There are several reasons why you can have a septic tank crust on the surface of your septic tank. In this article, we explore what a septic tank crust is, why you may have one and what you can do.
Ok – it’s probably not something you will want to get too close to every now and again, but as you’d probably guess, keeping an eye on your septic tank and septic tank crusts is a good idea, if you want to make sure your sewage disposal remains efficient and safe. On a few past checks you may have noticed a surface crust or scum layer building-up in your tank.
Yes – it can be pretty gross – but what actually is it? Is it something you need to worry about? What can you do if you have a septic tank crust, and will it mean that you need a septic tank pump-out or need to call in the experts to give you a helping hand?
Let’s take a closer look at what septic tank crusting is all about, and why it’s worth keeping an eye on.
What is a Septic Tank Crust or Scum Layer?
On the septic tank surface is a light layer that will normally (and should) float to the top. This tends to contain some fats, oils and greases, and it’s generally a pretty clear greeny, greyish even brown bubbly liquid. It’s basic science that lighter material will rise to the top, too, as the solids will generally sink to the bottom.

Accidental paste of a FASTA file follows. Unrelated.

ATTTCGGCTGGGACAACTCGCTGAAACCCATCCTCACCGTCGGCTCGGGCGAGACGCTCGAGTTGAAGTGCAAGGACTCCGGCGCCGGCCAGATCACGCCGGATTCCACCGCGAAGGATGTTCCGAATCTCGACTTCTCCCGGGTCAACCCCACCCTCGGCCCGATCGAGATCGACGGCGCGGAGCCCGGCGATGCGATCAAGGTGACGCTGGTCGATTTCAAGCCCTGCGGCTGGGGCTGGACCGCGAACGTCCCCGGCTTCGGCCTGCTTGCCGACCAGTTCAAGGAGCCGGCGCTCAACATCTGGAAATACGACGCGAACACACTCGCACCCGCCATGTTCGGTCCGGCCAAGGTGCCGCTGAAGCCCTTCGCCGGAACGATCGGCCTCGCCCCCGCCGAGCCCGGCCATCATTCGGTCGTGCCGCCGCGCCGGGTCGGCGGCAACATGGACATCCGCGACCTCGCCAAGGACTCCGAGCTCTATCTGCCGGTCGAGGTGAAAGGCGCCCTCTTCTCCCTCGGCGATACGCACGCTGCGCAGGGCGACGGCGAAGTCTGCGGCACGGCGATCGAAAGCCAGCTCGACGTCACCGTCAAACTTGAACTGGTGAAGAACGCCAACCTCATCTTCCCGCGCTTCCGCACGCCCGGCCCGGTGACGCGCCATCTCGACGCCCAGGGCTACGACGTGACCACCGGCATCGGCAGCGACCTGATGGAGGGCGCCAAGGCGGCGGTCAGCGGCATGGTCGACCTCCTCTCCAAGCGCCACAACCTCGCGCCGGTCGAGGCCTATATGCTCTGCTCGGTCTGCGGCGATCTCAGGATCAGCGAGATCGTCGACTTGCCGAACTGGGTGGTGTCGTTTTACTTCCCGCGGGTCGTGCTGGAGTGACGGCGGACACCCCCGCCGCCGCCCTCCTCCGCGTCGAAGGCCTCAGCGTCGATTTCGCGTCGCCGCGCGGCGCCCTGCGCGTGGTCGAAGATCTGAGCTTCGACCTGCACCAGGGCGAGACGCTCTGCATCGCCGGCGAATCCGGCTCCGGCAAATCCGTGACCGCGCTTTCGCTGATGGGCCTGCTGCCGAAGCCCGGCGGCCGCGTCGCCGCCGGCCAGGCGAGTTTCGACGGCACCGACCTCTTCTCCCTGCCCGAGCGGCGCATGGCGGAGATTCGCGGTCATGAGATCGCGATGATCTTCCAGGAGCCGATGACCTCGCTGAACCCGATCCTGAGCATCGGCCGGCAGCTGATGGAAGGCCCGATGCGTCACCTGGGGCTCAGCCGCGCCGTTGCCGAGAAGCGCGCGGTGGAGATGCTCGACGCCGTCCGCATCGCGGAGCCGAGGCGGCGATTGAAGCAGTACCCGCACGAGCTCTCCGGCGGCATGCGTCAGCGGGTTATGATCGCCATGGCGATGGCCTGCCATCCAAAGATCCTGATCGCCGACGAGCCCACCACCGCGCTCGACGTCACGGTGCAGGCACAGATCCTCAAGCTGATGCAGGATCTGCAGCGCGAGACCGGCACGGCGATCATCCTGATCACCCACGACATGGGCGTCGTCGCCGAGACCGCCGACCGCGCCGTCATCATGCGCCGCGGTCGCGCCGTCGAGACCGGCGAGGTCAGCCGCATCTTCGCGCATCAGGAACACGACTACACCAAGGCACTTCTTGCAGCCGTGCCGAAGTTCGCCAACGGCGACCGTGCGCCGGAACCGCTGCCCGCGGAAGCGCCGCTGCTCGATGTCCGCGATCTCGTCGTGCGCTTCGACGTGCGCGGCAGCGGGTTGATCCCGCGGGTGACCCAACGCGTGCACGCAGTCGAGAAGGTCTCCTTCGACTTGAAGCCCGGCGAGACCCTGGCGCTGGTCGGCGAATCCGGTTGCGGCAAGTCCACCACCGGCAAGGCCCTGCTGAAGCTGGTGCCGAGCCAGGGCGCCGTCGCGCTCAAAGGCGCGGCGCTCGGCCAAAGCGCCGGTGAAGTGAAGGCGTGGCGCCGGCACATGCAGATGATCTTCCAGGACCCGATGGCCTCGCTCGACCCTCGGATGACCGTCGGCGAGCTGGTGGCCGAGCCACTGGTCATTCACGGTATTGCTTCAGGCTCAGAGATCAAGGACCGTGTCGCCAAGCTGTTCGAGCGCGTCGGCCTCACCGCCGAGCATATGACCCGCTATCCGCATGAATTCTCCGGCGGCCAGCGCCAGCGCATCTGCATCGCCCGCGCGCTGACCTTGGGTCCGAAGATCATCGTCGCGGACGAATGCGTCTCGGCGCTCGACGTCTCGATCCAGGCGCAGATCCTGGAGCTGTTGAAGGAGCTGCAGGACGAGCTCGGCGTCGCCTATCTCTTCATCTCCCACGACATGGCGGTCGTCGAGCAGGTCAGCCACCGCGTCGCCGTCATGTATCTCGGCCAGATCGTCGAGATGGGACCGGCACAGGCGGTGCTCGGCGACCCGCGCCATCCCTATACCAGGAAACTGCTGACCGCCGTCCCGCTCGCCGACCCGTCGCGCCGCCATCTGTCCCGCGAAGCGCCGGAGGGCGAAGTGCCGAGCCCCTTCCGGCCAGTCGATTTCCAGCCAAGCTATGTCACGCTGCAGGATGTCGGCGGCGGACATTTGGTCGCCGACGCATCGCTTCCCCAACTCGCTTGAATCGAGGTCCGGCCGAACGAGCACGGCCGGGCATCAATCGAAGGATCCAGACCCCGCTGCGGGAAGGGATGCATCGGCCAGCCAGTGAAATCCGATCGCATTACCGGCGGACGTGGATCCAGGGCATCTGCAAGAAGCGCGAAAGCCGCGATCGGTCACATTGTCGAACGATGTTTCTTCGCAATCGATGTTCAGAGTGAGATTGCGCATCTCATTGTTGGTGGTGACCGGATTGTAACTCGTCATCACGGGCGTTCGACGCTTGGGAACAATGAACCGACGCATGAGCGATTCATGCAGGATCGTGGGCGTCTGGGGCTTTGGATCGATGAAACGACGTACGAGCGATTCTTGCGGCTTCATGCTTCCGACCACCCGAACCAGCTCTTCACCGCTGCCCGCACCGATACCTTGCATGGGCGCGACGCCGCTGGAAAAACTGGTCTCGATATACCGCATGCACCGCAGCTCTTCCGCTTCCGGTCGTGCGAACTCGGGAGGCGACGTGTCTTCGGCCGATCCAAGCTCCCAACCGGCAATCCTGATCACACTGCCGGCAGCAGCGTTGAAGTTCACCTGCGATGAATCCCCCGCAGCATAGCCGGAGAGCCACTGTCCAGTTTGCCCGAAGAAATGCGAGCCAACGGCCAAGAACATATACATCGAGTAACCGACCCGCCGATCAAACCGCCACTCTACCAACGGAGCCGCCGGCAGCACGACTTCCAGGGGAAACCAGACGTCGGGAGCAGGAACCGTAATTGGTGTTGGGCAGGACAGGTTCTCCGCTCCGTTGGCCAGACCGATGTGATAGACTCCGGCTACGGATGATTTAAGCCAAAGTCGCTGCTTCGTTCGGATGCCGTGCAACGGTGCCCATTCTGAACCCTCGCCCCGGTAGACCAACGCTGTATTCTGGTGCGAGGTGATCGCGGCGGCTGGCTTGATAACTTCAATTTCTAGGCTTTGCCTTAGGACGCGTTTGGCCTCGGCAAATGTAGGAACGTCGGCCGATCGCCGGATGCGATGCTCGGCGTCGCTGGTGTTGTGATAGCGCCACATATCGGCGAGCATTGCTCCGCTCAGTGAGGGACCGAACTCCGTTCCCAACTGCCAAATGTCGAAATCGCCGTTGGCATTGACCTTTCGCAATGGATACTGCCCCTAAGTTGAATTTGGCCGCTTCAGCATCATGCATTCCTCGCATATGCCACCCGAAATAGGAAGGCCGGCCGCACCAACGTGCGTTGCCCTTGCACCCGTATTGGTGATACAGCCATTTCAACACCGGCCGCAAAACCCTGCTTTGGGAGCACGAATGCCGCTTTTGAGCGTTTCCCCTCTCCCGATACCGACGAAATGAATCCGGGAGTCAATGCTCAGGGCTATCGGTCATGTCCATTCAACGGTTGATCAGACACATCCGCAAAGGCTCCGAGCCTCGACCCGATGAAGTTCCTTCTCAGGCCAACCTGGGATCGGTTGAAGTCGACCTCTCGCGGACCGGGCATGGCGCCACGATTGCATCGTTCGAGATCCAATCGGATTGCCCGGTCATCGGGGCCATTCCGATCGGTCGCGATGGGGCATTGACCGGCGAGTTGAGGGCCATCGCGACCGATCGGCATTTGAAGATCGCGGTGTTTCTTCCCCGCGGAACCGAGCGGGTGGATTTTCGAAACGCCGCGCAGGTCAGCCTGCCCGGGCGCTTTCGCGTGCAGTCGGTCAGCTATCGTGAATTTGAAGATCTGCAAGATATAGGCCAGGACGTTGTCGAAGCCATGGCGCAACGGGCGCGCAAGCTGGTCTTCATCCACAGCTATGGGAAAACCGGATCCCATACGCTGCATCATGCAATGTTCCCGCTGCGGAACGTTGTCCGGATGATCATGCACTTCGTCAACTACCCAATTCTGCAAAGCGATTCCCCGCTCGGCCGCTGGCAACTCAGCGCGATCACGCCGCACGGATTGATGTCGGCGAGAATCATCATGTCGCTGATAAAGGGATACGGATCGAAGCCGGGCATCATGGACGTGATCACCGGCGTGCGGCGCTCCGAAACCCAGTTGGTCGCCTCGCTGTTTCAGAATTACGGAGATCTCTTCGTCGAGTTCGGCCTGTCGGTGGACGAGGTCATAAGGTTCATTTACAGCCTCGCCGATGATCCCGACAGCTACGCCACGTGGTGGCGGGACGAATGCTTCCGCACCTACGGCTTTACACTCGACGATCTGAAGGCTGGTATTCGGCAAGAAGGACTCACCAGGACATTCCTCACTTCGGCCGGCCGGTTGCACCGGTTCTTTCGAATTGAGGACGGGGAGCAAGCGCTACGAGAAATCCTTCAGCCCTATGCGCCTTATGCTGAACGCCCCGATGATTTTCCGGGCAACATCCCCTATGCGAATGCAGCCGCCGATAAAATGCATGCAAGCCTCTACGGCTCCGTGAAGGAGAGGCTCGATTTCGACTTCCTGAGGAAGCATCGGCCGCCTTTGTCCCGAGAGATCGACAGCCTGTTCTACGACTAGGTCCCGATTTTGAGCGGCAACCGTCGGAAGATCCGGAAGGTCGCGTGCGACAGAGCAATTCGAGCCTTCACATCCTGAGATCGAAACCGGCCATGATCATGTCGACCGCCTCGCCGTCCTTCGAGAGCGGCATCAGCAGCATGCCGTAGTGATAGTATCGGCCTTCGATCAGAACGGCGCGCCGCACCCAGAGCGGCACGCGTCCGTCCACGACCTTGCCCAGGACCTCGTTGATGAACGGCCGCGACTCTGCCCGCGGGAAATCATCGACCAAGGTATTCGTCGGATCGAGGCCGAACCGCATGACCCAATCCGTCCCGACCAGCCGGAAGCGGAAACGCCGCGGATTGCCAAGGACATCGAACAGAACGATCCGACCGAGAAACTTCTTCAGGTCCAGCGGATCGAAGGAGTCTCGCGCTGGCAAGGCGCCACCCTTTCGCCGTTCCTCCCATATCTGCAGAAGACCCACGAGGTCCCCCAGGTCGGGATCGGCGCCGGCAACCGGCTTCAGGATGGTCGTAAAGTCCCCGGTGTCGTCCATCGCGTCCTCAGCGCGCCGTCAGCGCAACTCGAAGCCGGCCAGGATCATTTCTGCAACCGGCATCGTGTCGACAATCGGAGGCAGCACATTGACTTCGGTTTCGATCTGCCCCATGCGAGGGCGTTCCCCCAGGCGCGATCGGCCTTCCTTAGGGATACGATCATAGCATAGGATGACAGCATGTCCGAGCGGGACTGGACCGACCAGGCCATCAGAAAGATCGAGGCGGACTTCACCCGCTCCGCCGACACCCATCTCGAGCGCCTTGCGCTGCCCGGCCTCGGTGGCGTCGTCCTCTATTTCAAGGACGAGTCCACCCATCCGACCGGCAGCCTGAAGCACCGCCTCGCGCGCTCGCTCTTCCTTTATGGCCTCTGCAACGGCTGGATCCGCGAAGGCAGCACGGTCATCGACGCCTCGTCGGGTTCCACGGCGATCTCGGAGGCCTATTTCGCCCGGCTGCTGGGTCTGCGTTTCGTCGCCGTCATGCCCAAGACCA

Septic tanks have several layers depending on what goes into them. It’s not unheard of when you open up your tank to see this layer floating on the top, and it’s certainly not unusal for you to see a few loose solids, like poo and paper, having floated up along the way.
However, those who are new to owning and running septic tanks might find the presence of a septic tank crust or scum a little bit strange. Surely a septic tank should be sludge all the way down? Not at all, actually.
The top layer is always likely to have a form of scum, though not always. Towards the middle, you should have fluid effluent which is reasonably clear. At the very bottom of your tank should be some thick septic sludge, which – as you can imagine – is most of the natural waste you have discharged from your house into the system.